EBENEZER, BATH. viate from this subject, but determine to DEAR BANKS,--I know you are always know nothing among men save Jesus and Him glad to spread abroad the prosperity of Zion; crucified. Your honour and honesty are con- and I take the liberty of writing to you, as a nected with faithfulness on this point. The lover of the glorious truths of the everlasting matter of your ministry is from God, it is not gospel when preached in all its fulness, to left for you to choose. Christ must not be send you a line or two relative to the Lord's divided; you must endeavour to preserve goodness to us as a Church at Ebenezer on that beautiful symmetry which is to be found our Anniversary, August 19th, 1856. After in the truth. Do not preach Christ's person much wrestling in prayer to God for his without his works, or his work without his directions, we were led to invite that man of person; these two are inseparable. Unite God, Mr. J. Wells, of London. We wrote to his character and his claims. On whatever him; but we had a denial. We wrestled character you touch, remember it is founded again; and, like one of old, we were deteron his mediatorial work. Do not divide the mined not to let Him go except He heard us. law and Gospel; you must distinguish, and It appeared this was in accordance with his put each in its proper place. I hope you I divine will; for when we wrote again we had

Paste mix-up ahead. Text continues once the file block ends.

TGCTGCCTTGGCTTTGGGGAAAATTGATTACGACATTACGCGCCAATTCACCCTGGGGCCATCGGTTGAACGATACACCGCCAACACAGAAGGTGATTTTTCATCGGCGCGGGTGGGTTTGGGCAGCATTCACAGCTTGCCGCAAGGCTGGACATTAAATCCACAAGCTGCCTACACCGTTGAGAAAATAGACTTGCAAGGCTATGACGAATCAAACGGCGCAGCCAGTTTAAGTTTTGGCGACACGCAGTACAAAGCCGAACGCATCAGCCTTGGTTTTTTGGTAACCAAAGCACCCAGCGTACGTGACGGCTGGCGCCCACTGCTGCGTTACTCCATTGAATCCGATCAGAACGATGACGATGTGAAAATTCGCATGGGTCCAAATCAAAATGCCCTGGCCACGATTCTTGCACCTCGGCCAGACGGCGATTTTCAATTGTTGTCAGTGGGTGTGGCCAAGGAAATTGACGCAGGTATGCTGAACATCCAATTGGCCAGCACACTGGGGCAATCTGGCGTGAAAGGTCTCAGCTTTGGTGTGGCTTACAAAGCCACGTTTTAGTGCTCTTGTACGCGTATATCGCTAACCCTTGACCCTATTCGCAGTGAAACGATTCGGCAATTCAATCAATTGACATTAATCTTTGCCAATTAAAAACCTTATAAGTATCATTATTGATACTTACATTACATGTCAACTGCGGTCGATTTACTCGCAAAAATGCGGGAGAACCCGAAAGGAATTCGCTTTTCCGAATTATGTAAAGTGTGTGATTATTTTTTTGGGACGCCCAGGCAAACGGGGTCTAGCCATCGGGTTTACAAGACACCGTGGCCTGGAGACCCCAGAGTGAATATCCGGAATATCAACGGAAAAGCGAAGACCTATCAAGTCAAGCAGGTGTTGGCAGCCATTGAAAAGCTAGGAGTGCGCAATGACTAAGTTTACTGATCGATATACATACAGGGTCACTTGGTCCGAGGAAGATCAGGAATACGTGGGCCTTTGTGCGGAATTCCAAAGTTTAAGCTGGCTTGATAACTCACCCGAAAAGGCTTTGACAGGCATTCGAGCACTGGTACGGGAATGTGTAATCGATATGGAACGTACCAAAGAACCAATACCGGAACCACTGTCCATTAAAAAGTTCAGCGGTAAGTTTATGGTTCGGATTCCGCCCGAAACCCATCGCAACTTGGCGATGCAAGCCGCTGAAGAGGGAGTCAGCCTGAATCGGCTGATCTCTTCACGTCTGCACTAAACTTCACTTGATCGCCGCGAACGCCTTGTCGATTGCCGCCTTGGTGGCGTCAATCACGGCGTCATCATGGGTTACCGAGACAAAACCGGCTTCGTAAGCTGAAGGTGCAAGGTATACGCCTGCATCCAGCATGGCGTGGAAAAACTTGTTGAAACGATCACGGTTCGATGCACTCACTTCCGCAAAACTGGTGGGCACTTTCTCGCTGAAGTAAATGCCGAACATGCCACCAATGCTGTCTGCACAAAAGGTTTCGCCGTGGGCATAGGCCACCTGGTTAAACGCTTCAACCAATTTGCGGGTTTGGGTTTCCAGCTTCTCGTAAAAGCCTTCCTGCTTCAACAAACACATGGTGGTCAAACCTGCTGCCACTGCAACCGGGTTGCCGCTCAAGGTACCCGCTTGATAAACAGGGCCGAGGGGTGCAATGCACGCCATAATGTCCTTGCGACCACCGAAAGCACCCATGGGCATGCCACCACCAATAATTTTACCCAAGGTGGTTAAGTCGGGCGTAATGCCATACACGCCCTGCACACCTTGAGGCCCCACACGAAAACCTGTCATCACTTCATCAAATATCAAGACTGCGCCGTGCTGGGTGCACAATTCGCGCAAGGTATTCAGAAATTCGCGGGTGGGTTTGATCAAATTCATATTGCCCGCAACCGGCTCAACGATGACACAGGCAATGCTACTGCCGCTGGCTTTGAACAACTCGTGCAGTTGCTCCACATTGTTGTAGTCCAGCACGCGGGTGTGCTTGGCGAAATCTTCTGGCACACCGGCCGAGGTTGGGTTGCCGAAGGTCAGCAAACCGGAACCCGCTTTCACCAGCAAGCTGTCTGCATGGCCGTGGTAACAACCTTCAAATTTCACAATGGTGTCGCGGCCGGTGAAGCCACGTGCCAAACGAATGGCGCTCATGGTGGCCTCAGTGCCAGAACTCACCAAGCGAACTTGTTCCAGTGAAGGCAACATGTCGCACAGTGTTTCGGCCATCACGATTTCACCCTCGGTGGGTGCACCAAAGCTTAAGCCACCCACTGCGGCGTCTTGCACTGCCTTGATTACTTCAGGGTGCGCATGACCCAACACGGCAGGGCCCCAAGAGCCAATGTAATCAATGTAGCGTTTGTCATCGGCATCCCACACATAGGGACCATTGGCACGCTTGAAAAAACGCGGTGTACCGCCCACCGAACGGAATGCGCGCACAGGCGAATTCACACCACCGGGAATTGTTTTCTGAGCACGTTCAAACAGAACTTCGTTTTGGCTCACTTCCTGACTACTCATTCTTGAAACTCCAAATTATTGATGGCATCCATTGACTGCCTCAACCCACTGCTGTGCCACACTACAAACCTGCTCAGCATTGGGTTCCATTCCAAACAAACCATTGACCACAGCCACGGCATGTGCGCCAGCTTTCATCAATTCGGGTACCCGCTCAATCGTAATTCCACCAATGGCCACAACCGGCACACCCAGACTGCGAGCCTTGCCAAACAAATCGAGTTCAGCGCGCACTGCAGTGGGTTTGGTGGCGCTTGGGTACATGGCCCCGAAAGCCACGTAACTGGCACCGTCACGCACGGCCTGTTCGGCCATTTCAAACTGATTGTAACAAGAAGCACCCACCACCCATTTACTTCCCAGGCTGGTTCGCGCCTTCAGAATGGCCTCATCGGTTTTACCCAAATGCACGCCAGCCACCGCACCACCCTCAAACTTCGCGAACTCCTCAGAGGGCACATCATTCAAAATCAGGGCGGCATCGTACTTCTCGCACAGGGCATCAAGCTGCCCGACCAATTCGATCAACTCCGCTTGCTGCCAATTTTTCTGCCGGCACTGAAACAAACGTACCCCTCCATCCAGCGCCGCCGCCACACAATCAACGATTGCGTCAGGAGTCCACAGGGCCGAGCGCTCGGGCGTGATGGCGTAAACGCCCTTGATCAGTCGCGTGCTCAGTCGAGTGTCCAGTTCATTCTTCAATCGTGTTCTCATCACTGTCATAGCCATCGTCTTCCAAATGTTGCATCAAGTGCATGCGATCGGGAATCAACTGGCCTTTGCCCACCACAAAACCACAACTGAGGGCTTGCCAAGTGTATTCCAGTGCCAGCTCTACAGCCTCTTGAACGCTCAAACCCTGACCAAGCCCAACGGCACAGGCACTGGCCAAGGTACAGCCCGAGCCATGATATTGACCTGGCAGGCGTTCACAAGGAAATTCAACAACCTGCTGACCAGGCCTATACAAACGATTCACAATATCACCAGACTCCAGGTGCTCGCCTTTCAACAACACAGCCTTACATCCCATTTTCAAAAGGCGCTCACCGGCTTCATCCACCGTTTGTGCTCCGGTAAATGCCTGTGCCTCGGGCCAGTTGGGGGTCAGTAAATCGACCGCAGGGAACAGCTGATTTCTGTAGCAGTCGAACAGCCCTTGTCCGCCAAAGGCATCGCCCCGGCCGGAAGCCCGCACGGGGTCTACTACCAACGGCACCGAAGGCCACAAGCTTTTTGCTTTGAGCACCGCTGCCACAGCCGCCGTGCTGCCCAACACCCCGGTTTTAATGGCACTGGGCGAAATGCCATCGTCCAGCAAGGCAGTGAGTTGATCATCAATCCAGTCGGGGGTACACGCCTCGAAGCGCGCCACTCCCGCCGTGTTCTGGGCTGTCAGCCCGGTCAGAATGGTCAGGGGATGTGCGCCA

our answer that he would come. The long- of our choicest friends, who at once withlooked-for day came; and we had the plea- drew. But I doubt not it was thus needful sure of seeing face to face the man we had to me to be convinced of its impossibility. I been asking for so long. In the afternoon we hope I shall, through grace, profit by so painhad our heavenly Master's presence. Mr. ful a lesson to the end of my days. Wells took his text from Isaiah iv. 5: “ And It is my intention, therefore, to return at the Lord will create upon every dwelling- once to London, with my dear wife and faplace of Mount Zion,” &c. Our souls were mily. The removal of my business there will, refreshed. In the evening he was directed to I believe, be an advantage to me. Hebrews iv. 10, 11: "For he that is entered You will, therefore, kindly bear in mind into his rest,” &c. We had a good congrega- that I am at liberty to supply any destitute tion; collections good; we enjoyed the Word; church near London. I cannot think again and we pray that the seed sown may spring of going into the country to settle, as my buup in converting some poor sinner or sinners, siness would render it unjustifiable; but that the Lord's name might be glorified. whenever I can be of use (with such restric